Survivor Stories 2013:
1. How did you first find out you had cancer?
Routine annual mammogram
2. How did you react when you heard the news?
As I sat looking at the sonogram, I saw a picture-perfect tumor. No one had to tell me what it was. In that moment, I thought, one in eight women get breast cancer, what made me think I was special. I thought, I want to die laughing. I decided to get rid of all my anger, all my grudges, all my pet peeves and I did. I am a fighter, so I knew that I would be heavily involved in my treatment.
3. What course of treatment were you prescribed?
Lumpectomy, chemo and radiation and chemo pills for several years after.
4. What most surprised you about your treatment?
Surprised is not the word I would use. Choosing my Oncologist and treatment center was the hardest part of the process for me. But, because I had done research, I felt I made a good choice. I did a lot of research and it paid off. I understood my type of cancer and various treatments and outcomes. This helped in my conversations with various doctors. At my local library, I read a lot of books by cancer survivors and appreciated their various approaches to their cancer and their treatments and their outcomes.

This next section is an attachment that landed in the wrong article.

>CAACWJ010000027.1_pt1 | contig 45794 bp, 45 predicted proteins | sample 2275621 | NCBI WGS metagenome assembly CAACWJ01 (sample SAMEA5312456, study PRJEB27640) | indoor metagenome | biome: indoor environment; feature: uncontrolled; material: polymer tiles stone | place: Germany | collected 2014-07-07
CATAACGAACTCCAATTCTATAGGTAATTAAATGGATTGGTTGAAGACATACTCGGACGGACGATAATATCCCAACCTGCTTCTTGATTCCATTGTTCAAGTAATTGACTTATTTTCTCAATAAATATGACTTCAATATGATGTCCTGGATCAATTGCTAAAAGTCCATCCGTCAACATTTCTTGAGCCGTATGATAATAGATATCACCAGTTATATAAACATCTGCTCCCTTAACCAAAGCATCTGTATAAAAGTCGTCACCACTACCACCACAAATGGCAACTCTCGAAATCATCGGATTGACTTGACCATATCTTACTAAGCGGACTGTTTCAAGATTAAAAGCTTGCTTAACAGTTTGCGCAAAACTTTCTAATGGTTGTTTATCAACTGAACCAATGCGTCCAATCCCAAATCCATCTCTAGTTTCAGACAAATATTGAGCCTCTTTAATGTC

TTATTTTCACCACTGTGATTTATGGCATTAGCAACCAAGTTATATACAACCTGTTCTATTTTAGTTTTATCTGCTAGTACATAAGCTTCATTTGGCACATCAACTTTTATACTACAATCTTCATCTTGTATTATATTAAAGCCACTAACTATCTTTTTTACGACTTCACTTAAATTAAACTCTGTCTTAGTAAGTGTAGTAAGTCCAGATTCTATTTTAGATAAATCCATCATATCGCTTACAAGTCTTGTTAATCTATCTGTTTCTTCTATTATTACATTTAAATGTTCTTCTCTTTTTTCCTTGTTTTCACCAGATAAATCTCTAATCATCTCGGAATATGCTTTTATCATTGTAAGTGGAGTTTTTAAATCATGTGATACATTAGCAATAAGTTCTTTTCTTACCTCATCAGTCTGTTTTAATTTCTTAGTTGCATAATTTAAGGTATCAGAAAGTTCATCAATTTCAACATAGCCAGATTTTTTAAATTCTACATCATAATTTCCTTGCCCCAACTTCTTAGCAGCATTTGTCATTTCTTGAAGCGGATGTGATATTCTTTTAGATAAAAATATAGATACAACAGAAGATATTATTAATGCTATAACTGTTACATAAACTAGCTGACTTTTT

5. What would your advice be to anyone who’s just received a cancer diagnosis?
• Know what type of cancer you have.
• Research your treatments and outcomes.
• Join a support group that works for you.
I joined email@example.com an online support group that helped me a lot. These women are no nonsense women who faced far greater issues than I did. They are my heroines.
6. How long have you been cancer free?
While I have not had a cancer relapse, I consider 2013 my breakout year. I was given a 70% chance to survive until 2013.
7. What lessons did you learn from the experience?
I thank god everyday for my cancer. I grew up in seconds looking at the sonogram image. I am more grateful everyday for the smallest things. I can take a full lungful of air. I can breathe. I can walk. I can eat. I can go to the bathroom (no joke, some people have major problems with this). I appreciate my family and friends. I am more respectful. I am more responsible. I am more loving.
But, in 2002, I had good health care coverage. I would not have received the same treatment if I did not have good health care coverage.
8. If you could send one message to all the Good Enough Mothers out there – what would it be?
Perspective plays a large role in the quality of your life.
Marsha is a former typesetter, avid book lover, aspiring novelist, now living in Mexico.